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About Method

Experimenters, Snake Venom, and the History of Writing Scientifically

Jutta Schickore

About Method

Jutta Schickore

320 pages | 6 x 9 | © 2017
Cloth $50.00 ISBN: 9780226449982 Published May 2017
E-book $50.00 About E-books ISBN: 9780226450049 Published May 2017
Scientists’ views on what makes an experiment successful have developed dramatically throughout history. Different criteria for proper experimentation were privileged at different times, entirely new criteria for securing experimental results emerged, and the meaning of commitment to experimentation altered. In About Method, Schickore captures this complex trajectory of change from 1660 to the twentieth century through the history of snake venom research. As experiments with poisonous snakes and venom were both challenging and controversial, the experimenters produced very detailed accounts of their investigations, which go back three hundred years—making venom research uniquely suited for such a long-term study. By analyzing key episodes in the transformation of venom research, Schickore is able to draw out the factors that have shaped methods discourse in science.
 
About Method shows that methodological advancement throughout history has not been simply a steady progression toward better, more sophisticated and improved methodologies of experimentation. Rather, it was a progression in awareness of the obstacles and limitations that scientists face in developing strategies to probe the myriad unknown complexities of nature. The first long-term history of this development and of snake venom research, About Method offers a major contribution to integrated history and philosophy of science.
Contents
Introduction: “A matter so obscure, so difficult, and likewise so new . . .”
Chapter 1. Argument, Narrative, and Methods Discourse
Chapter 2. Many, Many Experiments
Chapter 3. Trying Again
Chapter 4. Newtonian Poison: A Mechanical Account of Viper Venom
Chapter 5. Experiment as the Only Guide
Chapter 6. Thousands of Experiments
Chapter 7. Practical Criticisms
Chapter 8. Controlling Experiment
Chapter 9. Unobservables
Chapter 10. Fragmentation and Modularity: Notes on Crotoxin
Conclusion: About Methods
Acknowledgments
Notes
Bibliography
Index
Review Quotes
Times Higher Education
“Jutta Schickore’s About Method seeks to rescue methodology from Feyerabend’s more radical views by showing that, while scientific methodologies change, they play a crucial role in directing the practice of science. Her examples are informative and are firmly grounded in their historical contexts.”
Jane Maienschein, Arizona State University
“Schickore entices us to be interested in snake venom and then shows how researchers worked their way to answers that made sense in their different circumstances. The process of uncovering what made snake venom poisonous did not follow a straight line that culminates in our superior knowledge today. She follows the complex steps forward, sideways, and sometimes backward to show how scientific understanding emerged and evolved within the complex contexts of the time. Whether about Fontana, Weir Mitchell, or recent protein studies, Schickore’s discussions ring true to her sources while also drawing out larger lessons from history and discussion of methodological and epistemological approaches to the fascinating nature of snake bites.”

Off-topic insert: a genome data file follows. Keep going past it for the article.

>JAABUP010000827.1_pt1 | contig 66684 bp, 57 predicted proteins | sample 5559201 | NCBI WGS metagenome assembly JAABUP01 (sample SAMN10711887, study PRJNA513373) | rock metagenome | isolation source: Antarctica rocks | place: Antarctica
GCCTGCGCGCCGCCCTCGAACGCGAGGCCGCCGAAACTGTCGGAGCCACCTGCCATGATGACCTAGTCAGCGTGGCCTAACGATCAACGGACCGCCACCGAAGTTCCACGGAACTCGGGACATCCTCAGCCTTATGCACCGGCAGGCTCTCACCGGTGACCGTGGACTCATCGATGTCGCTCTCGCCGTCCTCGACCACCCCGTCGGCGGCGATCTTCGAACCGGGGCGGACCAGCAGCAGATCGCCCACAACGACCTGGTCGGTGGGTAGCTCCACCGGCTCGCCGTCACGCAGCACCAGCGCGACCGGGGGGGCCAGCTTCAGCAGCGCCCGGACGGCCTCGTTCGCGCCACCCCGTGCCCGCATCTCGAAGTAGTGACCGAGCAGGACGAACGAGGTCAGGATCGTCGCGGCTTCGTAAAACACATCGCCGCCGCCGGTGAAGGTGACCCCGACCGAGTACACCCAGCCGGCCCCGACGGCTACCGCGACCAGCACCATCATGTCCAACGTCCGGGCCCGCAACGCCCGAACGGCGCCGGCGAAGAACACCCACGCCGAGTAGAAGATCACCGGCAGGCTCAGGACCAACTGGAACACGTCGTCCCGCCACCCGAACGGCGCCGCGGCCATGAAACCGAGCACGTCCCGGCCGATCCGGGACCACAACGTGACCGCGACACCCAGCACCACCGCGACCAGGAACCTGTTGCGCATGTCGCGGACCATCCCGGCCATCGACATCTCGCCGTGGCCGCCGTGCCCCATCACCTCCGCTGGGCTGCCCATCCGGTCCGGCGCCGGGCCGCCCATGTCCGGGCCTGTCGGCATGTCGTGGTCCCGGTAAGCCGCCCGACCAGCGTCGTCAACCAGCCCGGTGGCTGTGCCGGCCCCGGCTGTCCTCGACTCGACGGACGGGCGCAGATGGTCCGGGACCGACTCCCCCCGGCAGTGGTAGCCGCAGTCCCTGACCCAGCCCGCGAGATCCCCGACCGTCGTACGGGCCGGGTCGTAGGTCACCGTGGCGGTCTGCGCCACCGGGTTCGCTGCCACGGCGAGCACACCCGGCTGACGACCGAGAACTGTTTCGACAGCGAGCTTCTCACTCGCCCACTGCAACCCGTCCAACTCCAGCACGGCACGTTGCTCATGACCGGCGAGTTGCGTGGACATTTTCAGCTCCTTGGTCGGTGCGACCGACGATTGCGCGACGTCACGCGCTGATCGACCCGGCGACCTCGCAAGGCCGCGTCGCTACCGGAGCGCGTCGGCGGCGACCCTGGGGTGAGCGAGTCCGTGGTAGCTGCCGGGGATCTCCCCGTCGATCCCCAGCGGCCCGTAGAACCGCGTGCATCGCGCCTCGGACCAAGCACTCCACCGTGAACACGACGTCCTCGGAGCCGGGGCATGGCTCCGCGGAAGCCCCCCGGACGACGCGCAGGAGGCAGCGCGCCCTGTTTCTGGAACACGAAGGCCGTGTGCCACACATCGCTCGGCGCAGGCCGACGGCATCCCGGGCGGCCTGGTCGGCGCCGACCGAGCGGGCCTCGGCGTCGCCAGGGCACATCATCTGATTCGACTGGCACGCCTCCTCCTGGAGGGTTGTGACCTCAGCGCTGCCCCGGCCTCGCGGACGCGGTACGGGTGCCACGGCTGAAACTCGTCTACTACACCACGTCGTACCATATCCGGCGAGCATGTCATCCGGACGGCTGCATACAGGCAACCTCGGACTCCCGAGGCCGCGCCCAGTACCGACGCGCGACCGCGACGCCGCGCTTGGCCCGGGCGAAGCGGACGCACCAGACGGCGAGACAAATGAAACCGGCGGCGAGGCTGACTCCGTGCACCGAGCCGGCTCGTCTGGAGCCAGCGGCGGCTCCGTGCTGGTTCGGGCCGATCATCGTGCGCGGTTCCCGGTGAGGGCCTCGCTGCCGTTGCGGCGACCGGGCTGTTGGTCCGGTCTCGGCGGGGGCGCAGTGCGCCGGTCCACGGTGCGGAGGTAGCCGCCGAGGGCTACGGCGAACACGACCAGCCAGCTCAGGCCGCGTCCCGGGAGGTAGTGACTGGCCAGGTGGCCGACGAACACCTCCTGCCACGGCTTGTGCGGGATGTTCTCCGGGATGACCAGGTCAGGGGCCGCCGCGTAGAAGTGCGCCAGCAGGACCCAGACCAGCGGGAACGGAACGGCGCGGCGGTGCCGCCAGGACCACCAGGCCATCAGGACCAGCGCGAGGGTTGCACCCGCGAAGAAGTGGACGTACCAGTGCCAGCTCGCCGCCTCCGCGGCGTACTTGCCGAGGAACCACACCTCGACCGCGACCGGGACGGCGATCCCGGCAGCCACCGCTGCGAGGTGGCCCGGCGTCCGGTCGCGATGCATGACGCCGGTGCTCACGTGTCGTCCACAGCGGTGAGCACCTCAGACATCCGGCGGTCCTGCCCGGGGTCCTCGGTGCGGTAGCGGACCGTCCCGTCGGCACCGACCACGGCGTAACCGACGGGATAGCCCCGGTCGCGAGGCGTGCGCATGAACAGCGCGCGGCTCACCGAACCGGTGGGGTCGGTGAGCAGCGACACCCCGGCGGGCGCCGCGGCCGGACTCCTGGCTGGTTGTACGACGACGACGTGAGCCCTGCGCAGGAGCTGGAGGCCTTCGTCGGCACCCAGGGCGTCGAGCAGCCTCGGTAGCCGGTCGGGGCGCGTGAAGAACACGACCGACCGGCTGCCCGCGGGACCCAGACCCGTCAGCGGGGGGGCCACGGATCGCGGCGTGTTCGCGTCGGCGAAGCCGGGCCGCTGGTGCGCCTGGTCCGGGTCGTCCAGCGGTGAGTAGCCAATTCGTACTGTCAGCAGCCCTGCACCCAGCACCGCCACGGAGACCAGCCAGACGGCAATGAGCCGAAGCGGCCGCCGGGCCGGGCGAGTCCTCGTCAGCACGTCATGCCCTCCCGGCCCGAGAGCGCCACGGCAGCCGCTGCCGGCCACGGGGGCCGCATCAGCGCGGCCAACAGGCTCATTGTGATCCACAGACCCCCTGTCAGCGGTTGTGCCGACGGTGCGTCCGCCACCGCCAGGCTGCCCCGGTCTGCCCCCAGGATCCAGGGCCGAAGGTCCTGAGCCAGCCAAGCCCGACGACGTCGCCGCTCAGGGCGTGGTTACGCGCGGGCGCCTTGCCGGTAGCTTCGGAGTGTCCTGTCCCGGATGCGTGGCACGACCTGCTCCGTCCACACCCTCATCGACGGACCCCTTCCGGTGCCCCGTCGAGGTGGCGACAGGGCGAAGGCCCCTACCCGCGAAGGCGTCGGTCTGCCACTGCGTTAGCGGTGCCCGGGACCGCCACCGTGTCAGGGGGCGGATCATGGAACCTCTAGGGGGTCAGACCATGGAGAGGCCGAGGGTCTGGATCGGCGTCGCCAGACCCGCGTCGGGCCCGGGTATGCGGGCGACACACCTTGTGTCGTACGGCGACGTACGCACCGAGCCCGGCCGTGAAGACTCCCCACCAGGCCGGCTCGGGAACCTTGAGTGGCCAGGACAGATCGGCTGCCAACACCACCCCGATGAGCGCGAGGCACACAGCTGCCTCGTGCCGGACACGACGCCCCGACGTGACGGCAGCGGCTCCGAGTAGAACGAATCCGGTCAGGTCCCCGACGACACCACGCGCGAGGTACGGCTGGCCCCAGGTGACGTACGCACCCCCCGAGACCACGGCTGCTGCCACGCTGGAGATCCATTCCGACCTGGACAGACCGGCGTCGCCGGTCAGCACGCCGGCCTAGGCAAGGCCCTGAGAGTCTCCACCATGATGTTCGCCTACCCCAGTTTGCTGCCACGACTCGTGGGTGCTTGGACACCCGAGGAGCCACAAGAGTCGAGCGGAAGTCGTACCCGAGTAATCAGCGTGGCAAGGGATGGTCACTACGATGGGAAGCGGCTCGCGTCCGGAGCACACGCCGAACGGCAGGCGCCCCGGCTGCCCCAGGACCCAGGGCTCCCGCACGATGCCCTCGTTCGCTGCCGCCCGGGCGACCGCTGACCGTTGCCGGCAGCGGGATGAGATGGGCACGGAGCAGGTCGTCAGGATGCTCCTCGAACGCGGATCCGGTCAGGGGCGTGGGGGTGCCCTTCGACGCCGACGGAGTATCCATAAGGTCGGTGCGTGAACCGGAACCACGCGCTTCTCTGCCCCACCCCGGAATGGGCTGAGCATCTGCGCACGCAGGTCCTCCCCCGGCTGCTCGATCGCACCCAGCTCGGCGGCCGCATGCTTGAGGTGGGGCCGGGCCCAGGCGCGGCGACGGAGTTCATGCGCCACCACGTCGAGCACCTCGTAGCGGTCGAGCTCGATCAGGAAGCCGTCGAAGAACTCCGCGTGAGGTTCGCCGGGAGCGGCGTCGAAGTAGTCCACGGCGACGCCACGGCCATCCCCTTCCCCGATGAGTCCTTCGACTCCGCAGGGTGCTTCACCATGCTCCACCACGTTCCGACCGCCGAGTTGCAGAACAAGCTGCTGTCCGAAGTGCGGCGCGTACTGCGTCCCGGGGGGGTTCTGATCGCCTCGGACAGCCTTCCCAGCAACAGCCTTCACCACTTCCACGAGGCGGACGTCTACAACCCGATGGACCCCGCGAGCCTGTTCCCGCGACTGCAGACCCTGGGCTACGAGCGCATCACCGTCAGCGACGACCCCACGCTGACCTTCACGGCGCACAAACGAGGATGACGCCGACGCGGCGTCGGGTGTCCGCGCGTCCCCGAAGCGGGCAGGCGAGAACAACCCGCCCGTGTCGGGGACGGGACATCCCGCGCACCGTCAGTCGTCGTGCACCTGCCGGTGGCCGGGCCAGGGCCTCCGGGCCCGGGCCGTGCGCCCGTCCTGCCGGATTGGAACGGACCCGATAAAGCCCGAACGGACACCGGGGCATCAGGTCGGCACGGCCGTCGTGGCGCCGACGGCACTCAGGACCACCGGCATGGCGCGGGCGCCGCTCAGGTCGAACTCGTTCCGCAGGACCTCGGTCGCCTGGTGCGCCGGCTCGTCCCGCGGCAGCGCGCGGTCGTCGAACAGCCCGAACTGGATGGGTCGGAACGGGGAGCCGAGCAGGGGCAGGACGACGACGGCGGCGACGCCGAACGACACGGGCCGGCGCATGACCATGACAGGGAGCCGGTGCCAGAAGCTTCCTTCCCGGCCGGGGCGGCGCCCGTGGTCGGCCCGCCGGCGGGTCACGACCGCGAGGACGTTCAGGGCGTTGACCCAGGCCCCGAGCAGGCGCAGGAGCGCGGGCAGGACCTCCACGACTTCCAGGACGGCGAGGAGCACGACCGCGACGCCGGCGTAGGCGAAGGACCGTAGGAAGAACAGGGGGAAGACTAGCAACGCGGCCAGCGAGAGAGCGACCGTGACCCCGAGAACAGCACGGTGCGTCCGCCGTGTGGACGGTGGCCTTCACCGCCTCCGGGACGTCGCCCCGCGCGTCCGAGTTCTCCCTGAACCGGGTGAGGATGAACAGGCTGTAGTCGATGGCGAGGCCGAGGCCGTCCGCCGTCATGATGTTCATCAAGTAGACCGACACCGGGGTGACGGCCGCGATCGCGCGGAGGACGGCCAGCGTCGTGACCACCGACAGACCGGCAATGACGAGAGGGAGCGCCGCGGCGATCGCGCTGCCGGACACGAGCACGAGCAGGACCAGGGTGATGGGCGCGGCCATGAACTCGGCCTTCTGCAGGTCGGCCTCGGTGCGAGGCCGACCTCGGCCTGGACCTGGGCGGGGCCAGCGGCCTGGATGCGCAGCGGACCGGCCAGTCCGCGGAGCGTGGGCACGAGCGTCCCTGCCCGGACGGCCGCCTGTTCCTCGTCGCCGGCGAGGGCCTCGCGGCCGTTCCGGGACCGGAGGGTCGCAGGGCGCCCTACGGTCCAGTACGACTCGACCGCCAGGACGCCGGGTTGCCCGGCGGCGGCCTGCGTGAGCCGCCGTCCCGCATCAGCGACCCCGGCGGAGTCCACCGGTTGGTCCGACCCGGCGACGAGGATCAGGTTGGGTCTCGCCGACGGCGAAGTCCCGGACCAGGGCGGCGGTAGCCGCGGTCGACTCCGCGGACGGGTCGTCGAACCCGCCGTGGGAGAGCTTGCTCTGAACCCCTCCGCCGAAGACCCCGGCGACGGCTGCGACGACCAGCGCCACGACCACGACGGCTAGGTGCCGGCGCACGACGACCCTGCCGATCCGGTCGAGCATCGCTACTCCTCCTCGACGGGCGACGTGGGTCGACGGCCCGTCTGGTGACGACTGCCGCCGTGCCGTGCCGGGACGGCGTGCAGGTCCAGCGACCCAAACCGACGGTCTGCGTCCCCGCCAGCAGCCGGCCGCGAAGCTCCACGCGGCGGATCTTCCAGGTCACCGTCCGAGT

Thomas Nickles, emeritus, University of Nevada, Reno
“Who would have thought that a book on the history of snake venom research could yield so many interesting and important insights? One of Schickore’s great strengths is her nose for good problems and for sources relevant to them. She has an uncanny ability to probe the seemingly barren landscape of neglected developments and minor historical figures—and to find gold. Her new book adds much evidence to the claim that the detailed epistemology of modern science has arisen out of scientific work itself, in the various disciplines, rather than from grand methodological theories such as inductivism. No one has done more than Schickore to demonstrate the value of an integrated history and philosophy of science.”
Hasok Chang, University of Cambridge
“Following The Microscope and the Eye, Schickore has produced another sophisticated treatise giving a fully historicized view of scientific knowledge and scientific methodology as dynamically evolving entities. She weaves together history, philosophy, and science into a coherent and pleasing tapestry. Her choice of subject matter in About Method is itself a testament to her sharp eye for a phase of the history of science that reveals easily overlooked aspects of practice and effectively exposes the blind spots in standard philosophical discourse. Under her deft treatment, the long and complicated history of research on snake venom emerges not only as a fascinating episode in its own right but also as a rich source of insights for a new general framework for philosophical thinking on scientific methodology. Schickore’s historical reflections also have plenty of pertinence to current methodological debates in science, such as the ongoing ‘replication crisis’ in biology and psychology.”
For more information, or to order this book, please visit http://www.press.uchicago.edu
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